Google Wallet chief Bedier quits

Google Wallet chief Bedier quits

The head of Google Wallet, Osama Bedier, has quit after two years in the job during which the mobile payments operation has failed to take off.

In a statement confirming a Venture Beat report, the search giant says Bedier has "decided to leave Google this year to pursue other opportunities," adding that "he's achieved a lot during his time here, and we wish him all the best in his next endeavour".

Google poached Bedier in early 2011 from PayPal, where he was m-platform leader, in a move widely interpreted as a sign of how seriously it was taking its push into the emerging mobile payments market. The recruitment worried PayPal so much that it quickly filed a lawsuit against Google and Bedier.

However, under Bedier the NFC Google Wallet has failed to gain traction in a competitive and fractured US market. Last year the firm tried to breathe new life into the stuttering platform by launching a cloud-based version of the app that can be linked to Visa, American Express and Discover cards.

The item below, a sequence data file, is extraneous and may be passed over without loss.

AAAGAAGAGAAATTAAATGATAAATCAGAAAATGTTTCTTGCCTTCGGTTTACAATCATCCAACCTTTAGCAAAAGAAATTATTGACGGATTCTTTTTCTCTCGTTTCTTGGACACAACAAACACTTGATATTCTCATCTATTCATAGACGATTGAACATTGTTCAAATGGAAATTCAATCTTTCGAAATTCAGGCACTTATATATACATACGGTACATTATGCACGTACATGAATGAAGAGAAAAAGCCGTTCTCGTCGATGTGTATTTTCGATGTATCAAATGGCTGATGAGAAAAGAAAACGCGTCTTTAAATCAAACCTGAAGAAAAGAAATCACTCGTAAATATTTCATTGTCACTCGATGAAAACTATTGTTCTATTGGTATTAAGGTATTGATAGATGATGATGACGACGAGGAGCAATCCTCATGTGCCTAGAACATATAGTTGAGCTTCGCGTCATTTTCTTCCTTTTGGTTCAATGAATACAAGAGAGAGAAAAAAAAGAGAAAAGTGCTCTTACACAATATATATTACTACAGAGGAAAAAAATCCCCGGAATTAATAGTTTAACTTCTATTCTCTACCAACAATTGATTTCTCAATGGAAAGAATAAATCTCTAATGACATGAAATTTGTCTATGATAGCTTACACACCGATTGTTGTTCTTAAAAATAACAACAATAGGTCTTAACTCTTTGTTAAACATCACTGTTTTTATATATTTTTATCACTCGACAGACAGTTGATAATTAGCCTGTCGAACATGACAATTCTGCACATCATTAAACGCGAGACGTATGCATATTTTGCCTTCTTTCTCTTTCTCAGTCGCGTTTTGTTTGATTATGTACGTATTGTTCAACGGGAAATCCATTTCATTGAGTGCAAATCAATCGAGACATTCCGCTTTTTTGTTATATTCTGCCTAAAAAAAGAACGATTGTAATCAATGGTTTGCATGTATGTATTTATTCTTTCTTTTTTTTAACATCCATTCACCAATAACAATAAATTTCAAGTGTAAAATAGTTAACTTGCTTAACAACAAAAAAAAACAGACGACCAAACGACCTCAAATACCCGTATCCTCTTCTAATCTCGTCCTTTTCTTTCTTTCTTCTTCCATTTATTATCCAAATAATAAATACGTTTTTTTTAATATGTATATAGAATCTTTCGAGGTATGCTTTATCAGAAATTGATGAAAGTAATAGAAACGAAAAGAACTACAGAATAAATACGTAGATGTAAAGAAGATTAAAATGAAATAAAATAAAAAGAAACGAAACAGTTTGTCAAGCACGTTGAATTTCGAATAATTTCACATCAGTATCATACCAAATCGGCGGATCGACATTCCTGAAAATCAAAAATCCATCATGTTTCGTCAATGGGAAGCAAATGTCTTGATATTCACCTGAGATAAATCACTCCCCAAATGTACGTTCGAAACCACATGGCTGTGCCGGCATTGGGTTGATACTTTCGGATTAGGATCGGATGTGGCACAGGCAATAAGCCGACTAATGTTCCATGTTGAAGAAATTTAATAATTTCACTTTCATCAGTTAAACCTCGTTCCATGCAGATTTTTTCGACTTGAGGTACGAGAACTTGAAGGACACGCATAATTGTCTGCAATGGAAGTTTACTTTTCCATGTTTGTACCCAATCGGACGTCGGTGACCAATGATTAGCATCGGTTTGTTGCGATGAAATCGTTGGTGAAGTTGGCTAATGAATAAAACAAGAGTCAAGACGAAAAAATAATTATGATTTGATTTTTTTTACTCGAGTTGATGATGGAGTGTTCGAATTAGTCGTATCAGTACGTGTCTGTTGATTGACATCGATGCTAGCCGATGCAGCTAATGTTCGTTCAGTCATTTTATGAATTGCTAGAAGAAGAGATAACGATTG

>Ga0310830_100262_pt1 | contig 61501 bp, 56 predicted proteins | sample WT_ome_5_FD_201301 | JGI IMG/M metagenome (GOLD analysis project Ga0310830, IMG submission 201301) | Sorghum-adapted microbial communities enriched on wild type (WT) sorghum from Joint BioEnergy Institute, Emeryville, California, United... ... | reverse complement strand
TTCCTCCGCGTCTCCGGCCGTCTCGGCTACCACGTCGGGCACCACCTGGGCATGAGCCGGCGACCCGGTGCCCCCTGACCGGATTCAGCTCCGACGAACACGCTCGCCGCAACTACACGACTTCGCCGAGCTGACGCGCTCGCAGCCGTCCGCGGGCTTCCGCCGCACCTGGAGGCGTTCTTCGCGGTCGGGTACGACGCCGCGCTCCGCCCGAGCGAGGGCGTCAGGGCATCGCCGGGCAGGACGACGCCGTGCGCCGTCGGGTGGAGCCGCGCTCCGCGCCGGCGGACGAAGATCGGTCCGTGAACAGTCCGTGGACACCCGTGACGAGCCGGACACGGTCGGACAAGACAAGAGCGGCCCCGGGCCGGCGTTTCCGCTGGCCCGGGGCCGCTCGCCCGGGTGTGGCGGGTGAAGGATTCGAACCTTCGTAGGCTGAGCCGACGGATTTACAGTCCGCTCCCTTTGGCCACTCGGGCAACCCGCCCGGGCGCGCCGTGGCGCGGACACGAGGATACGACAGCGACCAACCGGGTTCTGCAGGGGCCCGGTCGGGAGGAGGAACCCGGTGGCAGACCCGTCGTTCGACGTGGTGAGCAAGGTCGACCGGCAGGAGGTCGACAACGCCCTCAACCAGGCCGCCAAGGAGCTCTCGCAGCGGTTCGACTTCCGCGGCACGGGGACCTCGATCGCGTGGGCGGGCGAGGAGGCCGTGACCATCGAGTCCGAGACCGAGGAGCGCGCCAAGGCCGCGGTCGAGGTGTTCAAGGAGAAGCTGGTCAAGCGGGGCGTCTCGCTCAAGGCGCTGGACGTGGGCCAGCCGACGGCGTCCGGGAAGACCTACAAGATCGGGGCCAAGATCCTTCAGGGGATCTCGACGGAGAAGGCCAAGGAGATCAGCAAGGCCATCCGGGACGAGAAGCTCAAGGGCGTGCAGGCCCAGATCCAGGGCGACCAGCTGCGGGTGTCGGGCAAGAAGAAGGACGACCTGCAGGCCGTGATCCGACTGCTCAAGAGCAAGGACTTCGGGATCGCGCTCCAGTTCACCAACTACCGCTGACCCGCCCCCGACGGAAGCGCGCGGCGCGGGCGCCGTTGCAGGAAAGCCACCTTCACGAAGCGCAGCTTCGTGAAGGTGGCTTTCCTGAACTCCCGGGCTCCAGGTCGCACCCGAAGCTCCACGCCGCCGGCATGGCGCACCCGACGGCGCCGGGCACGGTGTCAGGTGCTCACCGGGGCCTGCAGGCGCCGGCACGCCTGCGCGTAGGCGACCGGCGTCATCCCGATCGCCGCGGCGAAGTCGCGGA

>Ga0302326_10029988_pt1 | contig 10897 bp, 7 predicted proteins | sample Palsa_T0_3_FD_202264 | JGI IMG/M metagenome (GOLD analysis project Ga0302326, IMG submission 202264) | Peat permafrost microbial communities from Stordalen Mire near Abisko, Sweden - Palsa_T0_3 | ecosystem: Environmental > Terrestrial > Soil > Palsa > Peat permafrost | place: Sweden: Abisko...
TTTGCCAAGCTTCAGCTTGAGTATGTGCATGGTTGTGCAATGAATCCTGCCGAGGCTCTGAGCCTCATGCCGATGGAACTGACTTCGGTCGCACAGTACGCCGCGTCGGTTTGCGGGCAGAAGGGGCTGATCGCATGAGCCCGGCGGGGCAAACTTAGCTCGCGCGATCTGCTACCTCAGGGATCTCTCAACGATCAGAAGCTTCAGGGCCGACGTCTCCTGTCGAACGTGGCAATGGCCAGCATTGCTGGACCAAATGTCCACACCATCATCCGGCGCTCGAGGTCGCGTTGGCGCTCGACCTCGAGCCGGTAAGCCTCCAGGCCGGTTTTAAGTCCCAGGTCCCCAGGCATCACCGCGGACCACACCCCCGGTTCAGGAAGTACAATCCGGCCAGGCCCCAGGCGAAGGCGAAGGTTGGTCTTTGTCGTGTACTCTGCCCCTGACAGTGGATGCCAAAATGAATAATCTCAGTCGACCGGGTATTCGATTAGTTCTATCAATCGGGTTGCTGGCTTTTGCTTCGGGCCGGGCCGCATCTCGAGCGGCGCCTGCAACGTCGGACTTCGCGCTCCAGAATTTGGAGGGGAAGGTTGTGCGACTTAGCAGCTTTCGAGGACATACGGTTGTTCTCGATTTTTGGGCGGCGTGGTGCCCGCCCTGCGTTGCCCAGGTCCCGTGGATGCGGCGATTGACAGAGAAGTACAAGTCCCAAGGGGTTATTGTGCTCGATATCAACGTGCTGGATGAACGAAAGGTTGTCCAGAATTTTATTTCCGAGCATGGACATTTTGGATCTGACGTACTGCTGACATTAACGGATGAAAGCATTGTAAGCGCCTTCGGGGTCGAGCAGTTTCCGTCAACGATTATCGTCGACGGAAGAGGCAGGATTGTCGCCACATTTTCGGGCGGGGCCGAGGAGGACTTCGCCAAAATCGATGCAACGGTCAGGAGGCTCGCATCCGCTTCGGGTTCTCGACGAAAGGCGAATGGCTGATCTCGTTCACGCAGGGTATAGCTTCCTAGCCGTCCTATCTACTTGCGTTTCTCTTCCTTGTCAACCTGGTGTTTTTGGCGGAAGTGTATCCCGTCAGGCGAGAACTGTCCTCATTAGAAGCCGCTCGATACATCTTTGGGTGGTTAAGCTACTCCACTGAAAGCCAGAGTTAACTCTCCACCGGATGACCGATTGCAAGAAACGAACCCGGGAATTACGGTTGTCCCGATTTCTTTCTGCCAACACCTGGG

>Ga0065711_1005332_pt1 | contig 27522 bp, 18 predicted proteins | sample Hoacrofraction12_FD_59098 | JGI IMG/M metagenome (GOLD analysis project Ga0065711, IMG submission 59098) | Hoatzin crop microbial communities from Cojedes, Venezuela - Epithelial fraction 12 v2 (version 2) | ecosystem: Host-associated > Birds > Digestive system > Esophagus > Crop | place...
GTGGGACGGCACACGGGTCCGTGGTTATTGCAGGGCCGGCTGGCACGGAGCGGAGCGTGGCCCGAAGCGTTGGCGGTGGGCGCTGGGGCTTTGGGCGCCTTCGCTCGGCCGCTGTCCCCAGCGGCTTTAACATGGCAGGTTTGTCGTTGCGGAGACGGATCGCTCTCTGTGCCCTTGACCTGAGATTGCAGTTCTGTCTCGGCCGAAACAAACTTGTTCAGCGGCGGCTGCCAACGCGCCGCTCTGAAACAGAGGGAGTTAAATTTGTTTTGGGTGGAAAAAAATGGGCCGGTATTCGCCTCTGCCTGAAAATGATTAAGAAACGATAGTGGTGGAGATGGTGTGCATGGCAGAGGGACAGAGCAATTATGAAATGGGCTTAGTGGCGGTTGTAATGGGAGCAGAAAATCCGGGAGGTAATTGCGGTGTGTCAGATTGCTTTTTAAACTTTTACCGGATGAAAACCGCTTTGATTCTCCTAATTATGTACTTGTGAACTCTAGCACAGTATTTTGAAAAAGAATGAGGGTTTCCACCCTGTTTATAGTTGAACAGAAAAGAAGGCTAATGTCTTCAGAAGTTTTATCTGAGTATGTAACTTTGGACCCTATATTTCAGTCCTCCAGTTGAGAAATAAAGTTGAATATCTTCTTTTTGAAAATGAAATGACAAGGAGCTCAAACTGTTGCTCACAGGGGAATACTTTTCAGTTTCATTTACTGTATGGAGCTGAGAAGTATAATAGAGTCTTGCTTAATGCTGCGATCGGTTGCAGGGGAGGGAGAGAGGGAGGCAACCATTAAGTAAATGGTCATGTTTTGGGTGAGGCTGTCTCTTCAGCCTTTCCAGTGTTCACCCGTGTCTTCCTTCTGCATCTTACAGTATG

Yet take-up is still hampered because only one major US telco, Sprint, supports Wallet while AT&T, T-Mobile and Verizon are instead running their own rival system through the Isis joint venture.

Nevertheless, in its Bedier statement, Google insists that it is not backing away from Wallet yet: "Payments are a big part of what people do every day, and we're committed to making them easier for everyone."

Comments: (1)

A Finextra member
A Finextra member 10 May, 2013, 11:34Be the first to give this comment the thumbs up 0 likes

when google launched this doomed venture, along with its First Data partner,  most experienced (Should i say cynical)  card and payments professionals predicted that Google would struggle to find traction - as they simply dont have the sort of relationship with their clients that they needed to make a good fist of this..... The fact that they are continuing to flog this deceased equine,  in the face of continual failures and losses of key staff says more for the depth of their pockets than it does for the depth of their thought process. 

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